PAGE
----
Drawing by Bob Smith

One afternoon some years ago, in the Springburn district of Glasgow, our deputy editor Islay McLeod was taking photographs in a pocket of derelict social housing within walking distance of Buchanan Street’s high-end shops. Block after block had been evacuated in preparation for the bulldozers. She was struck by the desolation of the scene and the dead silence so near the centre of a large city.

It seemed inconceivable that anyone would still be living in this wretched place – and yet, as she was directing her camera at an apparently deserted block, she detected signs of life behind a window on one of the higher floors.

When she went to investigate, she found an old couple – two of the original tenants – clinging on, refusing to budge from their home. They told her they remembered when their scheme was new and respectable, inhabited by hopeful young families, and how they had observed its decline and depopulation. And now, almost alone in the neighbourhood, they lacked most of the facilities for civilised living; even the water supply was no longer reliable.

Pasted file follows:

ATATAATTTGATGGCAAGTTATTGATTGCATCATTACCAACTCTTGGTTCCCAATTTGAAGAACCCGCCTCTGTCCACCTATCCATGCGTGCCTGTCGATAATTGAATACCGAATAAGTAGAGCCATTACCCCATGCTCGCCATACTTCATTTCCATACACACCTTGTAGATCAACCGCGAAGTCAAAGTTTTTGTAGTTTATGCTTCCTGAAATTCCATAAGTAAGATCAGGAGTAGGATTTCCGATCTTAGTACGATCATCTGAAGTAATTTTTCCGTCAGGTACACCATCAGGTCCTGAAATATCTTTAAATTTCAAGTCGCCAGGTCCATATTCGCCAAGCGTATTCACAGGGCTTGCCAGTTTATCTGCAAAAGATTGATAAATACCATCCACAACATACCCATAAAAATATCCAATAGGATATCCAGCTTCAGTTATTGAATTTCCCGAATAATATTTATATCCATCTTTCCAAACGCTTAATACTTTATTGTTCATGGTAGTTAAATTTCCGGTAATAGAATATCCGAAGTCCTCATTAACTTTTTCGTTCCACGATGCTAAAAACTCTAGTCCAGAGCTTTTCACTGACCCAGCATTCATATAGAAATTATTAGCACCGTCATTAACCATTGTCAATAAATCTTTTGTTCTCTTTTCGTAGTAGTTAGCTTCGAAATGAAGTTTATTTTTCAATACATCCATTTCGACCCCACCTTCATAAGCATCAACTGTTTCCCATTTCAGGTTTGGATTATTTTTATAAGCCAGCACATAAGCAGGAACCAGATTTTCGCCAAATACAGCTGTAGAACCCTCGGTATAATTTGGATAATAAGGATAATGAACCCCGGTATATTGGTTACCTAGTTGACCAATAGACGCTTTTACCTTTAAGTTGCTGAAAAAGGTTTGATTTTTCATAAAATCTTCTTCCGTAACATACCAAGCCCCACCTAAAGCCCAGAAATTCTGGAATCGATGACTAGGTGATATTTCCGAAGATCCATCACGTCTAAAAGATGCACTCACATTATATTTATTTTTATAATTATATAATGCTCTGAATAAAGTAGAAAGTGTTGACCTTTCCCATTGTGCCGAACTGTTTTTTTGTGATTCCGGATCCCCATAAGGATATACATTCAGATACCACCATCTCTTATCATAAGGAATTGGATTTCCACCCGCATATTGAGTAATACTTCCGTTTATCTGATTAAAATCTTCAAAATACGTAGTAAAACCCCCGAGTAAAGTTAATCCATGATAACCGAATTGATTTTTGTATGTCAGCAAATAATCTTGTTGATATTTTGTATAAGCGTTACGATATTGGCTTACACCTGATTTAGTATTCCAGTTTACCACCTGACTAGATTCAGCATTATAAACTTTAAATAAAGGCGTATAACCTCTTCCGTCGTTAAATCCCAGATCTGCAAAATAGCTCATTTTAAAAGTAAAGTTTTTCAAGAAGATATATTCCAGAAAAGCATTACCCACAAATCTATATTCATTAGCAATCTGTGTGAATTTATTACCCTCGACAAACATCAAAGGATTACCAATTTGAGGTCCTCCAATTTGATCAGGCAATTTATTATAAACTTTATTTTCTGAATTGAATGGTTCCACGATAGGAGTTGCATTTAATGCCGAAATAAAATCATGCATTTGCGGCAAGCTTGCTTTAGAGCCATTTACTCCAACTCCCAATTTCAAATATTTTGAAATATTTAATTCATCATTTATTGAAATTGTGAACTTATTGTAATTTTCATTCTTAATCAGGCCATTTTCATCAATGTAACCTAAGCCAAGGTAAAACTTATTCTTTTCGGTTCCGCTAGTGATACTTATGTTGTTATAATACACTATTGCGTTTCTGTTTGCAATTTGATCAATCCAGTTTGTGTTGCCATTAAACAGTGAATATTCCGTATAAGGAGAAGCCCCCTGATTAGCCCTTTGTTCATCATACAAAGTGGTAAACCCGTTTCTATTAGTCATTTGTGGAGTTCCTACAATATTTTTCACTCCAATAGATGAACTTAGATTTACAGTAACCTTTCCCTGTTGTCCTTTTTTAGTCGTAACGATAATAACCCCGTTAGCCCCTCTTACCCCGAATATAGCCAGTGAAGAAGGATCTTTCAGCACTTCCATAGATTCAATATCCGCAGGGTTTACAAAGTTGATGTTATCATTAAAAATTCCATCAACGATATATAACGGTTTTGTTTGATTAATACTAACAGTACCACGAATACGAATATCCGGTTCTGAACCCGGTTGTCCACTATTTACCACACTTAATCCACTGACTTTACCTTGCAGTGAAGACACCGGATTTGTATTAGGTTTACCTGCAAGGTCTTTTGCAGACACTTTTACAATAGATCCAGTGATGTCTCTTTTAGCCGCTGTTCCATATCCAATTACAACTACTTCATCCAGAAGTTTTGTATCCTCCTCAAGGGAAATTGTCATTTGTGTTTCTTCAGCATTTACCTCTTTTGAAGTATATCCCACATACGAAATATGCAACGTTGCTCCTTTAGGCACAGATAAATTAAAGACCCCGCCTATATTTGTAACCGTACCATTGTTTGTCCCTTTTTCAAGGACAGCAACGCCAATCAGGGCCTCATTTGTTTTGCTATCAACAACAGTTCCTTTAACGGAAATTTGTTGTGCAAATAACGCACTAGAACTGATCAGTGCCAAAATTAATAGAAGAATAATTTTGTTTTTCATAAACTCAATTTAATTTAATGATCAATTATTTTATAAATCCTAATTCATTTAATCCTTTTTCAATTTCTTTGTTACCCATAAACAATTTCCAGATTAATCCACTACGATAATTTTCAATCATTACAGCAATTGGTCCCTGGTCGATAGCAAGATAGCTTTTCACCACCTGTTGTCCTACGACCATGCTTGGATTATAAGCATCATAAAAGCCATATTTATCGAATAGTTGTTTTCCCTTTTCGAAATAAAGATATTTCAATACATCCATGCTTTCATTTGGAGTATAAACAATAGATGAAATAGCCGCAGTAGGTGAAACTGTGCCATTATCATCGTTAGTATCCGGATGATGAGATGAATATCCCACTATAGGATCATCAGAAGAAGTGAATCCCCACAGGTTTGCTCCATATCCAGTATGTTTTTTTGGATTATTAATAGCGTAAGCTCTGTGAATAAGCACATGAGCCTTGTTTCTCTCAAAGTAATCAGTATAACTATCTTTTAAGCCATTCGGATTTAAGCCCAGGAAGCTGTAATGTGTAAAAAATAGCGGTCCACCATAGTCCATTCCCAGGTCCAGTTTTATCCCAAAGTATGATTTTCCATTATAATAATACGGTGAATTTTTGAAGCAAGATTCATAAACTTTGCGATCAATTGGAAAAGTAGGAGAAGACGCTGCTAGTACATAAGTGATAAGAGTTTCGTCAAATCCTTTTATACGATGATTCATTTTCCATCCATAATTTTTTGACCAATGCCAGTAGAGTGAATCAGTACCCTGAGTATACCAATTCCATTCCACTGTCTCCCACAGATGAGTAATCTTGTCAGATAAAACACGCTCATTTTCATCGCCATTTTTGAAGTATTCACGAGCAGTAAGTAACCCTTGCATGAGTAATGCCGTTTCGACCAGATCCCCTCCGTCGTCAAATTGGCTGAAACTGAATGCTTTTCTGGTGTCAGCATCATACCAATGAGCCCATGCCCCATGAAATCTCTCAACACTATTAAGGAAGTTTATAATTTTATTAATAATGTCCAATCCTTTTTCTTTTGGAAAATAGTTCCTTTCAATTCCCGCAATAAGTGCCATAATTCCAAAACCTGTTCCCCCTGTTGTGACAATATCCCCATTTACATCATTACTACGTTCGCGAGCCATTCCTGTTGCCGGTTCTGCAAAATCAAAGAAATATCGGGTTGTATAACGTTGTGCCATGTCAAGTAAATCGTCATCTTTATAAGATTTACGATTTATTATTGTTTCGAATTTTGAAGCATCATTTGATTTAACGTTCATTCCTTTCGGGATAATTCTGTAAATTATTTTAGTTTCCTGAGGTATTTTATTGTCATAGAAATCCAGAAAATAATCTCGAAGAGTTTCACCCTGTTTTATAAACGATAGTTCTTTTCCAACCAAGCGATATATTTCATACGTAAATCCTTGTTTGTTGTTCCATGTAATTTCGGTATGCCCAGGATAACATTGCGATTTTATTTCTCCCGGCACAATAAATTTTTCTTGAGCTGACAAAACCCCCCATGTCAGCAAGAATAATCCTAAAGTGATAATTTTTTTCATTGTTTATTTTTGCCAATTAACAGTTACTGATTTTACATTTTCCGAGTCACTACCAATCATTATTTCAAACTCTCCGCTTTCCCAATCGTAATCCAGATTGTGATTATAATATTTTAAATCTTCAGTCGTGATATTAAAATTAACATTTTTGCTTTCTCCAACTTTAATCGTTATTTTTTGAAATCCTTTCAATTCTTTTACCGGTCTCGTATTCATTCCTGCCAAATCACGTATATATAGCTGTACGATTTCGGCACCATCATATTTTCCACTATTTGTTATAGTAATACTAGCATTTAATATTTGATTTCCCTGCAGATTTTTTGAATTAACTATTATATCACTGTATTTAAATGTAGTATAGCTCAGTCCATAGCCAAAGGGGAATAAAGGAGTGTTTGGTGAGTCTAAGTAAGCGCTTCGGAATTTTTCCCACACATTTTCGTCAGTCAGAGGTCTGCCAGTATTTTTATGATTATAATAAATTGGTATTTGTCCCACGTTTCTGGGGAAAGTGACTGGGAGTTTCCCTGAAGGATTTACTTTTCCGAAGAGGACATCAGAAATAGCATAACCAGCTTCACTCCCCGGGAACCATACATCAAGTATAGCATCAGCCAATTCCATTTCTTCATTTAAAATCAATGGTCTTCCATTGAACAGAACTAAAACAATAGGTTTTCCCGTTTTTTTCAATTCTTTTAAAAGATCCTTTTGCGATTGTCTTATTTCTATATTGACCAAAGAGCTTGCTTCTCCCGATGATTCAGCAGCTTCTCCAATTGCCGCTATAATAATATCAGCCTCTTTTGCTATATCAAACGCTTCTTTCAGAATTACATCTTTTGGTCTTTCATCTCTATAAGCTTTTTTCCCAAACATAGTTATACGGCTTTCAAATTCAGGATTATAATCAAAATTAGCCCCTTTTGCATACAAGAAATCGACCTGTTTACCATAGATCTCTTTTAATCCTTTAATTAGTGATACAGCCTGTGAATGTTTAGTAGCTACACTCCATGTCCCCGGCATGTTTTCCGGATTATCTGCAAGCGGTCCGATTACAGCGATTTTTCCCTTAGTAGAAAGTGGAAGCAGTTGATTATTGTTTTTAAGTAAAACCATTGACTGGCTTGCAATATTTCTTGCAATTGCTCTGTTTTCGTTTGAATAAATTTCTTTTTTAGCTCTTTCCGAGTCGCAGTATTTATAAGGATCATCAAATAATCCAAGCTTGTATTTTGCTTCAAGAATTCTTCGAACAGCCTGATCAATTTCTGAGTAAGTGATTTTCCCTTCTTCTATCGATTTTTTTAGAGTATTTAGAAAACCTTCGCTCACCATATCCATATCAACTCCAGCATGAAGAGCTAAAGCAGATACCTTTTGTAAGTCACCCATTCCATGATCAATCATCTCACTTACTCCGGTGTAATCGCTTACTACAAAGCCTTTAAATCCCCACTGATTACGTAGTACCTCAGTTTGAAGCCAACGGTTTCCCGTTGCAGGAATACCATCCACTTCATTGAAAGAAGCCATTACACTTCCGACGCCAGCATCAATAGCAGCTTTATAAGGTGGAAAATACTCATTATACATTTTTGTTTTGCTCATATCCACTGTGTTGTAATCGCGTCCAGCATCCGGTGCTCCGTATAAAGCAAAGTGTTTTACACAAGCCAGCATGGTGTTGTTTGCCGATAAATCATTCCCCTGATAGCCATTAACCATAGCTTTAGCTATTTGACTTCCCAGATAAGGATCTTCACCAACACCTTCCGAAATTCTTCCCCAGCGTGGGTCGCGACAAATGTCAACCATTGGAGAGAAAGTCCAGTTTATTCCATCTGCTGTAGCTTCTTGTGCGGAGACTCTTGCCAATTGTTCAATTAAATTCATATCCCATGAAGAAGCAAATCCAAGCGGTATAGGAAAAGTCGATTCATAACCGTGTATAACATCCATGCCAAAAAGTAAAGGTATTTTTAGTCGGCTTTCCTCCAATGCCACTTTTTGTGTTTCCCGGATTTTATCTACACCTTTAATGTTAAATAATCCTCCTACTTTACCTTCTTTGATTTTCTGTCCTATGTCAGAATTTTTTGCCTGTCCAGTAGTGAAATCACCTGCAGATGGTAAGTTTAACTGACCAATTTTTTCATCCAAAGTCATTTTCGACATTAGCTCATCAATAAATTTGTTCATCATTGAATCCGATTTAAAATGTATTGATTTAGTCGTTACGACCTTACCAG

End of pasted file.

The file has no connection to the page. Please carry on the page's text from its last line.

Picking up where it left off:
But they were determined to stay until their landlord, a local housing association, provided a decent, safe alternative; and, so far, the landlord hadn’t. It was a long-running dispute; a stand-off from which the housing association emerged with little credit. It appeared not to care about the needs of two vulnerable people.

As soon as we went public with the story, it came to the notice of Scotland’s then housing minister, Alex Neil. These were the early days of the first SNP administration (2007-11), a minority government of unusual sensitivity and receptiveness; it is easy to forget how different it felt after the years of Labour complacency. Mr Neil’s office got in touch with an offer of help. The minister would go to Springburn, meet the old couple, see what could be done. This was an extraordinary initiative, and it made a difference. The old couple were swiftly and suitably rehoused, while the housing association was taught a lesson about the defects of its own bureaucracy.